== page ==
(Reuters) - An Australian newspaper defended its cartoonist on Tuesday after publishing a caricature of Serena Williams having a temper tantrum at the U.S. Open tennis tournament, which civil rights leaders, celebrities and fans condemned as racist.
Cartoonist Mark Knight’s image, published in Melbourne’s Herald Sun, showed an angry Williams with exaggerated lips and tongue and a wild plume of curly hair rising from the top of her head as she stomped on her tennis racket.
“This despicable cartoon tried and failed to diminish the greatness & grace of @serenawilliams. Racism in any form is unacceptable,” civil rights activist Rev. Jesse Jackson tweeted on Monday.
The cartoon was intended as a lampoon of the tennis star’s angry exchanges with chair umpire Carlos Ramos at the U.S. Women’s Singles final in New York on Saturday.
Williams clashed with Ramos over penalties she thought she did not deserve and ultimately lost to Naomi Osaka, a 20-year-old player born in Japan.
Knight’s portrayal of Osaka as blond and light-skinned also drew criticism for being racist.
The Herald Sun reported on Tuesday that Knight had been mentioned on Twitter nearly 74,000 times following the cartoon’s publication.
“This isn’t satire - it is disgusting racist caricature,” Twitter user Rose Weber wrote on Tuesday.
The Herald Sun, owned by a News Corp subsidiary, published a defense of its cartoonist on the home page of its website, quoting Knight as saying: “The cartoon about Serena is about her poor behavior on the day, not about race.”
Williams was fined $17,000 for three code violations during the controversial match, including breaking a racket and verbally abusing the umpire. She did not stomp on her racket during the match as the cartoon portrayed.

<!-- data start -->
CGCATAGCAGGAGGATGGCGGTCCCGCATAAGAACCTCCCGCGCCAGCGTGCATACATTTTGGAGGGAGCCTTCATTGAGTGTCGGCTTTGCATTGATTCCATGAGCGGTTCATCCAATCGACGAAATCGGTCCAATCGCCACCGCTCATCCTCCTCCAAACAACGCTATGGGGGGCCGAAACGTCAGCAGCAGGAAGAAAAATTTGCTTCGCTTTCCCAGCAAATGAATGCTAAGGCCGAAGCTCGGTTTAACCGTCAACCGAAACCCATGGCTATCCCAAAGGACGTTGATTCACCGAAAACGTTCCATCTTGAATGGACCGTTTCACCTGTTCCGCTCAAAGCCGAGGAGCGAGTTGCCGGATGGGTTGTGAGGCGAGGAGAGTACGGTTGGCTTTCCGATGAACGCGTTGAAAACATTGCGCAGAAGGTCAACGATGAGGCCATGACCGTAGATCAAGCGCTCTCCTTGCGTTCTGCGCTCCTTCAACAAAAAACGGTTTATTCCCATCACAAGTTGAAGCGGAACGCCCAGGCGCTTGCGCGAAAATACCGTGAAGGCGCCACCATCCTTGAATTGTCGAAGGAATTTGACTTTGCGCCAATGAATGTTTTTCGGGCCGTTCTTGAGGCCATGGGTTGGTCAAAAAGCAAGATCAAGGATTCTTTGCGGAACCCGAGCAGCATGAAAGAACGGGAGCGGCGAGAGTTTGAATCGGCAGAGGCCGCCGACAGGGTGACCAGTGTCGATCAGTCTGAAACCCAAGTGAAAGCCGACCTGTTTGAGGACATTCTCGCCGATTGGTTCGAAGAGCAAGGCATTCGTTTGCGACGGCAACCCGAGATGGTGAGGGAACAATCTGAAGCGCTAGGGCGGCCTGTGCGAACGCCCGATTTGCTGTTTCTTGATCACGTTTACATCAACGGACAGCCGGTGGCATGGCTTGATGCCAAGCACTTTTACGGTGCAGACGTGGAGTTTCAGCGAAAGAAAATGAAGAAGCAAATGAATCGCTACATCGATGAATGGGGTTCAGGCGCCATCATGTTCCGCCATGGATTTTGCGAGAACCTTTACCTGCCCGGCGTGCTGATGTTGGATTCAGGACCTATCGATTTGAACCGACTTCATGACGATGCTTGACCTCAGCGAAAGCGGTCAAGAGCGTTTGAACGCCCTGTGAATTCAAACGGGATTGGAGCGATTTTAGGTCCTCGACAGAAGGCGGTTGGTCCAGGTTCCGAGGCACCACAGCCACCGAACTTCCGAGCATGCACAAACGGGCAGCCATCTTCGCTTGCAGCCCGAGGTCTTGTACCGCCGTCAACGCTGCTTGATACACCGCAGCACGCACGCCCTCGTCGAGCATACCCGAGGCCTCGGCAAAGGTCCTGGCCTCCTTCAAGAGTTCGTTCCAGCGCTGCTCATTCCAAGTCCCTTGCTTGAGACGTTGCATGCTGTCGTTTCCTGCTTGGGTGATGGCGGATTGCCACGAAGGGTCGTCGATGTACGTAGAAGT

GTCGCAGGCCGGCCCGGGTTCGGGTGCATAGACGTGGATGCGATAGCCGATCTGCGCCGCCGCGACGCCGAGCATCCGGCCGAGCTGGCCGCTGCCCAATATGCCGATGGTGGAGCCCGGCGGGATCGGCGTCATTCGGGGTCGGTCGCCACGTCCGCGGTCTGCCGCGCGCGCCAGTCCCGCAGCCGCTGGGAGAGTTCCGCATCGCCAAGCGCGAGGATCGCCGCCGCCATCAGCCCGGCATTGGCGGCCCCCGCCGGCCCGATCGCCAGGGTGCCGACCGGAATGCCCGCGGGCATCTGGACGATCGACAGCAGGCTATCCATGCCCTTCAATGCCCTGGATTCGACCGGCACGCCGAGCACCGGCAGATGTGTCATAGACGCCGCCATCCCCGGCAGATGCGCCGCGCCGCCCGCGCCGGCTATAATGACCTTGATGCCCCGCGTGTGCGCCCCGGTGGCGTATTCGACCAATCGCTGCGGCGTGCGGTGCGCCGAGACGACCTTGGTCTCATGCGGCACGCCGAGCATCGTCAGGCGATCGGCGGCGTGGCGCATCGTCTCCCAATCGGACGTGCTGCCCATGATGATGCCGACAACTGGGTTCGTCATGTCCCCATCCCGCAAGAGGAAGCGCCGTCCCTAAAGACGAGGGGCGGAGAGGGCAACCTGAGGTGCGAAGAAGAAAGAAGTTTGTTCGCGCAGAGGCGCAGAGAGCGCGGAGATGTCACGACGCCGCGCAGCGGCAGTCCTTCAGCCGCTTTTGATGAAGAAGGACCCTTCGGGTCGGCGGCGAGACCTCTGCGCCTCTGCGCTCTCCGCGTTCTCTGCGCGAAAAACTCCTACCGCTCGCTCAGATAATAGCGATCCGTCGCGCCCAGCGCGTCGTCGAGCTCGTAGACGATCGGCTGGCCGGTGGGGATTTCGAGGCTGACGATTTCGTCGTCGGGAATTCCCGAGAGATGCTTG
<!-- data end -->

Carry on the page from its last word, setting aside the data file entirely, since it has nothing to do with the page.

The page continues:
The National Association of Black Journalists said the cartoon was “repugnant on many levels.”
“The Sept 10 cartoon not only exudes racist, sexist caricatures of both women, but Williams’ depiction is unnecessarily sambo-like,” the association said in a statement.
“Sambo,” a derogatory term for a black person, is the name of a folkloric figure usually depicted with an exaggerated mouth and an ape-like stance.
Some Twitter users, however, contested that the image was not racist. Lynne Adams tweeted on Tuesday, “Serena Williams is a large black woman who had a complete meltdown, what is racist about this cartoon.”
After the match, Twitter users and tennis commentators alike said the penalties assessed to Williams were excessively harsh, and some said they may have reflected sexism and racism in tennis officiating.
Williams said that male players were held to a lower standard for court conduct.
“I’m here fighting for women’s rights and women’s equality,” Williams said at a news conference after the match.
Reporting by Gabriella Borter in New York; Editing by Frank McGurty and Marguerita Choy